extern int HTHost_reqsPerConnection (HTHost * host);
extern void HTHost_setReqsMade (HTHost * host, int reqs);
extern int HTHost_reqsMade (HTHost * host);

Read and Write Management

Which Net object can read and/or write? When doing pipelining, we essentially serialize requests and therefore we must keep track of who can read and who can write.

Get the Next Net object for Reading and Writing

extern HTNet * HTHost_firstNet     (HTHost * host);
extern HTNet * HTHost_getReadNet  (HTHost * host);
extern HTNet * HTHost_getWriteNet (HTHost * host);

Get input and output Streams for this Host

extern HTInputStream * HTHost_getInput (HTHost * host, HTTransport * transport,
				        void * param, int mode);

extern HTOutputStream * HTHost_getOutput (HTHost * host, HTTransport * tp,
					  void * param, int mode);

Reading Data and Keeping Track of how Much

Because of the push streams, the streams must keep track of how much data actually was consumed by that stream.

extern int HTHost_read(HTHost * host, HTNet * net);

extern BOOL HTHost_setConsumed(HTHost * host, size_t bytes);
extern BOOL HTHost_setRemainingRead(HTHost * host, size_t remainaing);
extern size_t HTHost_remainingRead (HTHost * host);

Pipelining Requests

When possible, we try to pipeline requests onto the same connection as this saves a lot of time and leads to much higher throughput.

How many Requests can we Pipeline onto the same Connection?

Use these functions to set the max number of requests that can be pipelined at any one time on a single, persistent connection. The higher the number, the more we have to recover if the server closes the connection prematurely. The default is about 50 requests which is enough to fill most links.

extern BOOL HTHost_setMaxPipelinedRequests (int max);
extern int HTHost_maxPipelinedRequests (void);

How many Pending and Outstanding Net objects are there on a Host?

You can query how many Het objects (essentially requests) are outstanding or pending on a host object using these methods:

extern int HTHost_numberOfOutstandingNetObjects (HTHost * host);
extern int HTHost_numberOfPendingNetObjects (HTHost * host);

Pipeline Recovery

Pipelines normally run by themselves (requests are issued and responses recieved). However, it may be necessry to either prematurely abort a pipeline or to recover a broken pipeline due to communication problems with the server. In case a pipeline is broken then we have to recover it and start again. This is handled automatically by the host object, so you do not have to call this one explicitly.

extern BOOL HTHost_recoverPipe (HTHost * host);
extern BOOL HTHost_doRecover (HTHost * host);

Kill a Pipeline

Call this function to terminate all requests (pending as well as active) registered with a host object. This is typically the function that handles timeout, abort (user hits the red button, etc). You can also use the HTNet object kill method which in terms call this function.

extern BOOL HTHost_killPipe (HTHost * host);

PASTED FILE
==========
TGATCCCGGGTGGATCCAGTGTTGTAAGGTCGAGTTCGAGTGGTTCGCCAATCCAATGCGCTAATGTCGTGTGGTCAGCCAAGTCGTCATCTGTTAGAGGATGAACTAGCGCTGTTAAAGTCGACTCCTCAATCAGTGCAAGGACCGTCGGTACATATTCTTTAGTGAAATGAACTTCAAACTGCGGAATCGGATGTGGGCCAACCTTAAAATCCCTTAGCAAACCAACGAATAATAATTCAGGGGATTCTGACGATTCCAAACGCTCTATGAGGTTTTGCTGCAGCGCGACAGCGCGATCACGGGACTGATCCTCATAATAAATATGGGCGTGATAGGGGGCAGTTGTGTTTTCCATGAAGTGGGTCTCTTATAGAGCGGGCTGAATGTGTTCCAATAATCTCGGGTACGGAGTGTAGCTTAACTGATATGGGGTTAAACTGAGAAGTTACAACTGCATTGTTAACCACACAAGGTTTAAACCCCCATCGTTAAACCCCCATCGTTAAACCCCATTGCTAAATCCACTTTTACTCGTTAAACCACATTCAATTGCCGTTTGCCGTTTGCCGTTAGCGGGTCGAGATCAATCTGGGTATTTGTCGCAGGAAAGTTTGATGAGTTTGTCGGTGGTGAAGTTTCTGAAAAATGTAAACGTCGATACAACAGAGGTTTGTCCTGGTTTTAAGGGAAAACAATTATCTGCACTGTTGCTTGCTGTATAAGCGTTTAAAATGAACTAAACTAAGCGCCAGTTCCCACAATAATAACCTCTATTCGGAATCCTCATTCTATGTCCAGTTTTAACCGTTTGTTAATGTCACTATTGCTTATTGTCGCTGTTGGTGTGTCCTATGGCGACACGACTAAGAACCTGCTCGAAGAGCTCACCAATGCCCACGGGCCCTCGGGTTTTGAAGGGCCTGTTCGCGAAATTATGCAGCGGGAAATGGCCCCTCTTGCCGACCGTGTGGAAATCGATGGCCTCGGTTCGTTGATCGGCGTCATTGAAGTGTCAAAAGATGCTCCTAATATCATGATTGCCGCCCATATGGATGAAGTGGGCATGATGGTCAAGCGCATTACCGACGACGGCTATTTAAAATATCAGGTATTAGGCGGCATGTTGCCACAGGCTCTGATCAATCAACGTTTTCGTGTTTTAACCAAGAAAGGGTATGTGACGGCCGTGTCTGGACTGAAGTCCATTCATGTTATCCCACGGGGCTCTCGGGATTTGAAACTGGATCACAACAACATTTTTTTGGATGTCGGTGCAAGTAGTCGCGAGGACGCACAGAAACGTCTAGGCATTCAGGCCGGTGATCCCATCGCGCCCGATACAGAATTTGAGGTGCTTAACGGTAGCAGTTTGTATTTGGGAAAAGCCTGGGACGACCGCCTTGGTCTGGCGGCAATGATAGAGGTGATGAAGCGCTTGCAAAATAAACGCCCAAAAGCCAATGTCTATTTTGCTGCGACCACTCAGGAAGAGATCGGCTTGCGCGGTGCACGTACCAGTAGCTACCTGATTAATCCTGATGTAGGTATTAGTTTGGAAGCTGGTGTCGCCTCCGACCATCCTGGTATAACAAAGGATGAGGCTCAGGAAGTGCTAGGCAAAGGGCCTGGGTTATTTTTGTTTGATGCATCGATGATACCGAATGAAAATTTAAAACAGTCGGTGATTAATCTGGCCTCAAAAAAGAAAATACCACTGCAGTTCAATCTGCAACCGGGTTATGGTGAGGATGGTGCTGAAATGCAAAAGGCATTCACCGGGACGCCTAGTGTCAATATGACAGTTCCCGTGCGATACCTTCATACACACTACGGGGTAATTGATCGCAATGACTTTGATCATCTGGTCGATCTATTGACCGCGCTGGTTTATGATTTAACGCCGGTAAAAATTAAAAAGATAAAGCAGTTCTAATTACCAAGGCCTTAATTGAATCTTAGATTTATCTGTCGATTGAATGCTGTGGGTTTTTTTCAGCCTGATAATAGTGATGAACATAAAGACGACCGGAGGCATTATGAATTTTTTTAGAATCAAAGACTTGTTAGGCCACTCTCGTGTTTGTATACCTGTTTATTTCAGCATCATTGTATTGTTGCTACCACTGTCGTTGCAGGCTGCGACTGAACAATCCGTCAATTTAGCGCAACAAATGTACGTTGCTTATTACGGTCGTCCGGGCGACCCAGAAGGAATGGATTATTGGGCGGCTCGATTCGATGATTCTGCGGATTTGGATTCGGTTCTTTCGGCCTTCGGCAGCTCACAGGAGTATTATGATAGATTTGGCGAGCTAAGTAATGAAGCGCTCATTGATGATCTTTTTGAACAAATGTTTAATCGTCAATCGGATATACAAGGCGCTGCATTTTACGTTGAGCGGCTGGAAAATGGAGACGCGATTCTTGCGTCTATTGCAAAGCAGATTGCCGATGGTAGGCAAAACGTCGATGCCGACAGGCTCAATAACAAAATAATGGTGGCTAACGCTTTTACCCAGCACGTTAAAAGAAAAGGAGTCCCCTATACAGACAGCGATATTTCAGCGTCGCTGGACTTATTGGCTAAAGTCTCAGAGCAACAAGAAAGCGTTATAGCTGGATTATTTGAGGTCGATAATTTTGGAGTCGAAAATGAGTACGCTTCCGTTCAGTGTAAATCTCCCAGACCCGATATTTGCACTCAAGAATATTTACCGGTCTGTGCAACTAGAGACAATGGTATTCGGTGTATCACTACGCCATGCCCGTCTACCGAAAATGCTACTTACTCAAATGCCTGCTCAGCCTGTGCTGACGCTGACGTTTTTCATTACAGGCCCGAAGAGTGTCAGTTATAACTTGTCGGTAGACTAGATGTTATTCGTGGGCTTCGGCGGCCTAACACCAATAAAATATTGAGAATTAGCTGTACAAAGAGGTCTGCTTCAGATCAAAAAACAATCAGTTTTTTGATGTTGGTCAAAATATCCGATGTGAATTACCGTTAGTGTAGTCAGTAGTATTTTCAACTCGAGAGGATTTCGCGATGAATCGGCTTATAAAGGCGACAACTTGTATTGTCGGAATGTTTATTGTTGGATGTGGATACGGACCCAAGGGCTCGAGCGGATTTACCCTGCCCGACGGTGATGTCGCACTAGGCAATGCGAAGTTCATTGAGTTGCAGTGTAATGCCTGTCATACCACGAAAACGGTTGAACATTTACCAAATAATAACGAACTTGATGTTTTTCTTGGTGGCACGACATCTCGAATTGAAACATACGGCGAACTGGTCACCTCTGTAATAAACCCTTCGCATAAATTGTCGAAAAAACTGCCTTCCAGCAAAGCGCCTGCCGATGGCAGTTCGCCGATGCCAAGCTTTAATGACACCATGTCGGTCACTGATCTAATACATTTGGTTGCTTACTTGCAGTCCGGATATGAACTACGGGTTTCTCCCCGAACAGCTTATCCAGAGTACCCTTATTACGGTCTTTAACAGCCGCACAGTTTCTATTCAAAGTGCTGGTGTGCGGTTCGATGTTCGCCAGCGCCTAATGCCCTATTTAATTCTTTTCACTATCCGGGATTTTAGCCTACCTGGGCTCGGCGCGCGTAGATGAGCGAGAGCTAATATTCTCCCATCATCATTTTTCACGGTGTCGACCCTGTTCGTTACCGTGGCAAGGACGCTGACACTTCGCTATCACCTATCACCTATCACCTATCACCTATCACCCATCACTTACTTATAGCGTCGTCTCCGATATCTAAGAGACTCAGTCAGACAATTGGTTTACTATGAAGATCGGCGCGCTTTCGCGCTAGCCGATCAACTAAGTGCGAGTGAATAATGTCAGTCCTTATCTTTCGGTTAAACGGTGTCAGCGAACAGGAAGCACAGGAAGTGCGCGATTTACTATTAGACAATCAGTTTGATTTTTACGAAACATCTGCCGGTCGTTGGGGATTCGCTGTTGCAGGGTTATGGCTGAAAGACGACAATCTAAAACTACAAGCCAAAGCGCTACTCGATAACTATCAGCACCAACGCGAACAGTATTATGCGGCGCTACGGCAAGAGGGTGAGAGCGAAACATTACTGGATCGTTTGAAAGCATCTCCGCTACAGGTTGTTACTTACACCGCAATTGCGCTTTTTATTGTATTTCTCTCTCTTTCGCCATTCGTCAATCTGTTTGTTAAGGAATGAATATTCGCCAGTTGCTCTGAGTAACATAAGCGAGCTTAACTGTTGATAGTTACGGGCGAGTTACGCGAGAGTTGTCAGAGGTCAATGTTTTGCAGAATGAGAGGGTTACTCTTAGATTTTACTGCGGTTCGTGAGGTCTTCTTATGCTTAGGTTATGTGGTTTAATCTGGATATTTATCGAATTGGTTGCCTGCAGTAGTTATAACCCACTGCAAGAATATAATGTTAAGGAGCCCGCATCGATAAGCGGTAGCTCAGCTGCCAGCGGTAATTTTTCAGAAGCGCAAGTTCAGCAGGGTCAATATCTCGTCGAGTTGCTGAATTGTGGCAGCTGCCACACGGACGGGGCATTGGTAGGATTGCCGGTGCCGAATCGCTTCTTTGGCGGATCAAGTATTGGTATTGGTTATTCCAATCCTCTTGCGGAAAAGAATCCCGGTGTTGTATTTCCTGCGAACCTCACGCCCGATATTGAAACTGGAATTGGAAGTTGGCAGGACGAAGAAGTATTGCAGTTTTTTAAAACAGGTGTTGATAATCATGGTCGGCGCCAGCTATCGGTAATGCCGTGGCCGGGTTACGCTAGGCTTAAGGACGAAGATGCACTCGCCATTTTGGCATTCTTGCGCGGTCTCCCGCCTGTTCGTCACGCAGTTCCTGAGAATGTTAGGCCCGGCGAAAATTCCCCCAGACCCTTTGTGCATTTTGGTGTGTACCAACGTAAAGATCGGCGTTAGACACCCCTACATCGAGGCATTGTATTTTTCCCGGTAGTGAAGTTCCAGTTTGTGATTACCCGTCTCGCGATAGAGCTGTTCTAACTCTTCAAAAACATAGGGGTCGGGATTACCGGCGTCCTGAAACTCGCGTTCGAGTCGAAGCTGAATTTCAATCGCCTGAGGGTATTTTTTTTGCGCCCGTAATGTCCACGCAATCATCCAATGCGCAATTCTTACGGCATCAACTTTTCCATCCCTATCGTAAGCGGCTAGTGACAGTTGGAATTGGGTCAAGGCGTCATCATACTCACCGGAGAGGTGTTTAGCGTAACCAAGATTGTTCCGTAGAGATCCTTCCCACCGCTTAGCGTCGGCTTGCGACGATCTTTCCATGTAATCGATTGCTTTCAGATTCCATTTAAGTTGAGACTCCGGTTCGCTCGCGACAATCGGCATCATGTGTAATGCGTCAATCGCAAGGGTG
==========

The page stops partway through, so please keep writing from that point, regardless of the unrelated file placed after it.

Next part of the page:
Event Management

These functions are used to register and unregister events (read, write, etc.) so that the host object knows about it.

extern int HTHost_register(HTHost * host, HTNet * net, HTEventType type);
extern int HTHost_unregister(HTHost * host, HTNet * net, HTEventType type);
extern int HTHost_tickleFirstNet(HTHost * host, HTEventType type);

extern SockA * HTHost_getSockAddr(HTHost * host);

Request Timeouts

Events can be assigned a timeout which causes the event to be triggered if the timeout happens before other action is available on the socket. You can assign a global timeout for all host object using the following methods. The default is no timeout.

extern int HTHost_eventTimeout (void);
extern void HTHost_setEventTimeout (int millis);

Delayed Flush Timer

These methods can control how long we want to wait for a flush on a pipelined channel. The default is 30ms which is OK in most situations.

extern BOOL HTHost_setWriteDelay (HTHost * host, ms_t delay);
extern ms_t HTHost_writeDelay (HTHost * host);
extern int HTHost_findWriteDelay(HTHost * host, ms_t lastFlushTime, int buffSize);

It is also possible to explicitly require a flush using the following method. This can also be set directly in the request object for a single request.

extern int HTHost_forceFlush(HTHost * host);

You can also set the global value so that all new host objects (and therefore all new requests) will inherit this value instead of setting it individually.

extern BOOL HTHost_setDefaultWriteDelay (ms_t delay);
extern ms_t HTHost_defaultWriteDelay (void);

Multi homed Host Management

We keep track of hosts with multiple IP addresses - socalled multi-homed hosts. This is used for two things: finding the fastest IP address of that host and as a backup if one or more of the hosts are down. This is handled in connection with the DNS manager

extern BOOL HTHost_setHome (HTHost * host, int home);
extern int HTHost_home (HTHost * host);

extern BOOL HTHost_setRetry (HTHost * host, int retry);
extern int HTHost_retry (HTHost * host);
extern BOOL HTHost_decreaseRetry (HTHost * host);

Notify Request that it has become Active

A new callback plugged to the activation of a request which allows an application to know when a request has become active.

typedef int HTHost_ActivateRequestCallback (HTRequest * request);
extern void HTHost_setActivateRequestCallback
		(HTHost_ActivateRequestCallback * cbf);

#endif /* HTHOST_H */

@(#) $Id: HTHost.html,v 2.29 1999/07/07 15:43:28 frystyk Exp $